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Nicholas Kemboi Wins Prague Marathon

He nearly lost the race at 32K but bounced back.

He nearly lost the race at 32K but bounced back.

(c) 2013 Race Results Weekly, all rights reserved. Used with permission.

PRAGUE — Kenya’s Caroline Rotich continued her triumphant tour of spring with a dominant performance in the women’s race, while Nicholas Kemboi of Qatar recovered from a late hiccup to drop his male competitors en route to victory in the men’s race at the 19th Volkswagen Prague International Marathon here under warm, sunny skies.

A record field of about 9,500 runners participated in the race, which was contested amid increased security measures. Before the start, the runners observed a minute of silence for the victims of the Boston Marathon bombings.

After testing the field for half of the race, Rotich exerted her will on it beginning after 22 kilometers, gradually building a nearly two-minute cushion on the way to winning in 2 hours, 27 minutes. The victory was her third straight this spring, following triumphs in the New York City Half in March and the Credit Union Cherry Blossom 10-Mile in Washington, D.C. last month.

Looking strong throughout, with the exception of one brief moment, Kemboi began pushing what until then had been an erratic pace after the 35th kilometer to pull away for the win in 2:08:51.

“I’m satisfied,” he said. “The race was tough, really.”

Rotich Reveals Her New Self

Once upon a time, if you were looking to find Rotich in the later stages of a road race, you needn’t look further than at the rear of the lead pack, where she would often tuck herself in and follow others. But this spring, she has adopted a more aggressive style of racing and it appears to be suiting her well.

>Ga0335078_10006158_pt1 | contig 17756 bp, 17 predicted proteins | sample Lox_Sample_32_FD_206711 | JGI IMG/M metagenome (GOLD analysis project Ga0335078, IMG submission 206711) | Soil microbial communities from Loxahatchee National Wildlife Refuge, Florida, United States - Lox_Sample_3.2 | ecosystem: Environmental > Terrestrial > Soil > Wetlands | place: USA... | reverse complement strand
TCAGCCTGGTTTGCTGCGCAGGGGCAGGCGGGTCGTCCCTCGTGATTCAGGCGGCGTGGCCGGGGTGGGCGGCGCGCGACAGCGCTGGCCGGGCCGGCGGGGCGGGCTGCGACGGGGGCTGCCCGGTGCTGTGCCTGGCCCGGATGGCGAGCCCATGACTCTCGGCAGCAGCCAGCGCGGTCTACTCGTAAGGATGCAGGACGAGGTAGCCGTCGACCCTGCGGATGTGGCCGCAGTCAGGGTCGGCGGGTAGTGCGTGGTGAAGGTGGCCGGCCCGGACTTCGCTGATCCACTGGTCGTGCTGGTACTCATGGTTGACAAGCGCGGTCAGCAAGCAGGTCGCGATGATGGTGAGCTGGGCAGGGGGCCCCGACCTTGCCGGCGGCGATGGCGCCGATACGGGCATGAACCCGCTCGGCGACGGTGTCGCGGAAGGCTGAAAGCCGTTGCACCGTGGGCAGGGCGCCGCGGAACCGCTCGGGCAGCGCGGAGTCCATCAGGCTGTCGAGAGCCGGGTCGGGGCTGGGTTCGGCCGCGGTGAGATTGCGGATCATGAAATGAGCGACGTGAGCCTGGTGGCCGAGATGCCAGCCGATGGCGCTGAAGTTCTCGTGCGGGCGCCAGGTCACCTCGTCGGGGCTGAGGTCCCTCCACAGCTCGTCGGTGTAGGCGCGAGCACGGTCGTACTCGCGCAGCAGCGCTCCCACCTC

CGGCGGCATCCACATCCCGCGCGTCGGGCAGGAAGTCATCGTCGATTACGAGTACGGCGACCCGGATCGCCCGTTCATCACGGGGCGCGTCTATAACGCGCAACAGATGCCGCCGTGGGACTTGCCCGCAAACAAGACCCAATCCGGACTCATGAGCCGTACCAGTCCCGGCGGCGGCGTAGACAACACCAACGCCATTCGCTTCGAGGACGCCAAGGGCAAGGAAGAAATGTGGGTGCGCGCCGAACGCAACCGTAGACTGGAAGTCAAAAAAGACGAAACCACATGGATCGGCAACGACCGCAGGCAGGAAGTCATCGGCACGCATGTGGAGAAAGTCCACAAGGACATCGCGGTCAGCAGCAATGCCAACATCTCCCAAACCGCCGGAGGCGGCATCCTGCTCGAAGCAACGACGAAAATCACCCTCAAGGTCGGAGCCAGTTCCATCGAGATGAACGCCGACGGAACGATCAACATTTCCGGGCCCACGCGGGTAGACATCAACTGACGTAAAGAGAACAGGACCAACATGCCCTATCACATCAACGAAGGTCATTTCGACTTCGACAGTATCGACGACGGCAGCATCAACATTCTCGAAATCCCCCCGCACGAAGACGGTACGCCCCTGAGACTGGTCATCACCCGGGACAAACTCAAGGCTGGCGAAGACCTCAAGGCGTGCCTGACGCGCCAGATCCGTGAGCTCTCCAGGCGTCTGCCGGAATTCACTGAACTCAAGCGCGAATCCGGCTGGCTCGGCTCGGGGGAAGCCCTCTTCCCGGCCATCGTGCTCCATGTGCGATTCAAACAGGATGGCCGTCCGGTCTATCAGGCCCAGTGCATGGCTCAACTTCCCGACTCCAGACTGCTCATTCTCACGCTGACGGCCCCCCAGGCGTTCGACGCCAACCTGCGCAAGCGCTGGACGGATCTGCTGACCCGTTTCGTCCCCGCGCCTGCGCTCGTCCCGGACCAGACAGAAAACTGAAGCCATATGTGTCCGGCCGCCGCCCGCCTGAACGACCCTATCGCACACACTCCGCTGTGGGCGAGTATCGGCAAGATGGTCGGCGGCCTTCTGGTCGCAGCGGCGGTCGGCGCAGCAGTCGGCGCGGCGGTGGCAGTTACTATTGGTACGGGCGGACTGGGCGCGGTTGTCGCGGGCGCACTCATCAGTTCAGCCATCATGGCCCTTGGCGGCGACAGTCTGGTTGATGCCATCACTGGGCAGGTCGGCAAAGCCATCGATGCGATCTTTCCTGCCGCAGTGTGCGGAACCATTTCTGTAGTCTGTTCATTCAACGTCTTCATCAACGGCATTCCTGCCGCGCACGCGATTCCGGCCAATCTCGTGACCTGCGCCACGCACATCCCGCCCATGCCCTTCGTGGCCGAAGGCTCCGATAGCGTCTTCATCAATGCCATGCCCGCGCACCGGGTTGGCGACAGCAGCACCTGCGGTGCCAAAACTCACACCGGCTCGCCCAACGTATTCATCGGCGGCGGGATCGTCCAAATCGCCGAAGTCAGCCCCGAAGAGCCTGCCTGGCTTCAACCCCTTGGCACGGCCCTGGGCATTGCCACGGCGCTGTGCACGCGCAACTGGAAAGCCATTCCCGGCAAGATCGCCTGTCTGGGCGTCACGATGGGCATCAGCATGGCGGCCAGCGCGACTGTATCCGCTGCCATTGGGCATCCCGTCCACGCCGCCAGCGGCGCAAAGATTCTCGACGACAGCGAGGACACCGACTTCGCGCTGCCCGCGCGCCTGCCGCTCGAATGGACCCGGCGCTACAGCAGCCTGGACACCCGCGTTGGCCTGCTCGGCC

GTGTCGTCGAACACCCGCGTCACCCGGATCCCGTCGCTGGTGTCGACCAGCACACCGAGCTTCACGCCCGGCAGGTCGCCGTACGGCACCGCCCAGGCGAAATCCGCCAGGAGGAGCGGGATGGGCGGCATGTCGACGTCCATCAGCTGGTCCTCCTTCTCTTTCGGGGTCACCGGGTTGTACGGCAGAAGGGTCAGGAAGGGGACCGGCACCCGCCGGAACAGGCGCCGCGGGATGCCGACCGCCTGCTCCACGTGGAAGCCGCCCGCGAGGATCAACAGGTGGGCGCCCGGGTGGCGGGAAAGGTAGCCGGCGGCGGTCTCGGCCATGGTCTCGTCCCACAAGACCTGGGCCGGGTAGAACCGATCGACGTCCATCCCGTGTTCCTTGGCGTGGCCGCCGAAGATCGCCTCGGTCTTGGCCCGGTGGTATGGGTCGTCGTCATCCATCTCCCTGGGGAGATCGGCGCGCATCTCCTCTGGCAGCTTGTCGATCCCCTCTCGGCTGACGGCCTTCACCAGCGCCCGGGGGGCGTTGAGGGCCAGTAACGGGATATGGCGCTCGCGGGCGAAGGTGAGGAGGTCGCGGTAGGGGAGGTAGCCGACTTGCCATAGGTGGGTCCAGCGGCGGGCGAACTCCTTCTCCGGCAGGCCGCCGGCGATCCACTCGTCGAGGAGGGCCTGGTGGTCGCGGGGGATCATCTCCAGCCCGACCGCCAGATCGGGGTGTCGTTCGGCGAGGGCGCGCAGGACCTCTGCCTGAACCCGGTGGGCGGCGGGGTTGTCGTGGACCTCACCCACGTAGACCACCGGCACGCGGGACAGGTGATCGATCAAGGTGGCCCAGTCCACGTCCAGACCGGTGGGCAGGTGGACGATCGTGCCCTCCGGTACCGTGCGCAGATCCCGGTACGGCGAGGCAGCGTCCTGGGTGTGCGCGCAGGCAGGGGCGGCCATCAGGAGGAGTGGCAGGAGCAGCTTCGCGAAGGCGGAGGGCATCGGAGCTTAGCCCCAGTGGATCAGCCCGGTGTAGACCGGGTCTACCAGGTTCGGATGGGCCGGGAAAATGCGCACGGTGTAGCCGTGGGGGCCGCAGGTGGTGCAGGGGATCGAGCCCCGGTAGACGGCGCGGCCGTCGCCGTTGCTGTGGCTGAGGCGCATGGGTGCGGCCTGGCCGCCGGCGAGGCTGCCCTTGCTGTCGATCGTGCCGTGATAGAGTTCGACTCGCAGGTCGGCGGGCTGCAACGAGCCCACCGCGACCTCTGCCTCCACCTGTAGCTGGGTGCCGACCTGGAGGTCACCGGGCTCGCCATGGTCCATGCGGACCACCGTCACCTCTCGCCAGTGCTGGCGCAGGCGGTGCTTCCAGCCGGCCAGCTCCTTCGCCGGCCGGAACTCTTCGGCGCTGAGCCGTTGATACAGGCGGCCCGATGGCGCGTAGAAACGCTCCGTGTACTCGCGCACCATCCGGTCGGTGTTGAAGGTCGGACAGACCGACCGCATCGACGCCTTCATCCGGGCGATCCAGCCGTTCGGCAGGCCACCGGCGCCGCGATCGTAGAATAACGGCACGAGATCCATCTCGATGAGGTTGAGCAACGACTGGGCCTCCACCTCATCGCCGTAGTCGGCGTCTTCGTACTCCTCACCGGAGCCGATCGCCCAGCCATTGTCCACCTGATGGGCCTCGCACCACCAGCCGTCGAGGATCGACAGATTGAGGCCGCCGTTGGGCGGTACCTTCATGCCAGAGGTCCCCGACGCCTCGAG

Content to run with the other elite women for half of this race, Rotich began showing signs of getting antsy with the pace at the midway point, when she stepped in front of the lead six for a one-second advantage, going through in 1:13:03.

But over the next four kilometers, Rotich dropped the group, opening a 14-second advantage over Ethiopia’s Ehiru Kiros, the runner-up in January’s Dubai Marathon, and Kenya’s Philes Ongori. Rotich covered kilometers 20 through 25 in 17:01.

“When I was training and for the last month and a half my coach kept telling me, ‘You are in good shape,’” Rotich said. “I came here trying to run a really good time and to see what I can do. At the halfway, I looked at my watch and saw that it was 72 [minutes] and I was like, ‘Ugh! This is a little bit slow.’ I knew sometimes in a marathon, if I push hard in the second half I can make it up.”

As the sun and temperatures rising near 15C/59F began to further wither her competitors, Rotich continued to pile on. Her lead at 30-K swelled to 35 seconds on Kiros and 40 seconds on Ongori, and by 35-K Kiros had faded badly while Ongori faced a deficit of 1:16.

“For sure, I was surprised that nobody covered my move,” Rotich said. “I was trying to push there so I can see what we can do. After we pushed, I heard one of the ladies telling the pacemaker that it was a little too fast. I was like, ‘Are you serious?’ I thought everyone was trying to go for a course record.”

Rotich wound up winning by 1:53. Ongori crossed second in 2:28:53 while Kiros was third in 2:30:02. Tatyana Aryasova of Russia, competing for the first time since serving a two-year doping ban for a positive test at the 2011 Tokyo Marathon, finished fourth in 2:32:24.

“From the first kilometer, my body was not responding,” Ongori said. “When Caroline started to push, I did not follow her. I decided to run my pace and when I felt better at 29-K, then I started to push myself.”

Success In A New Discipline, For A New Country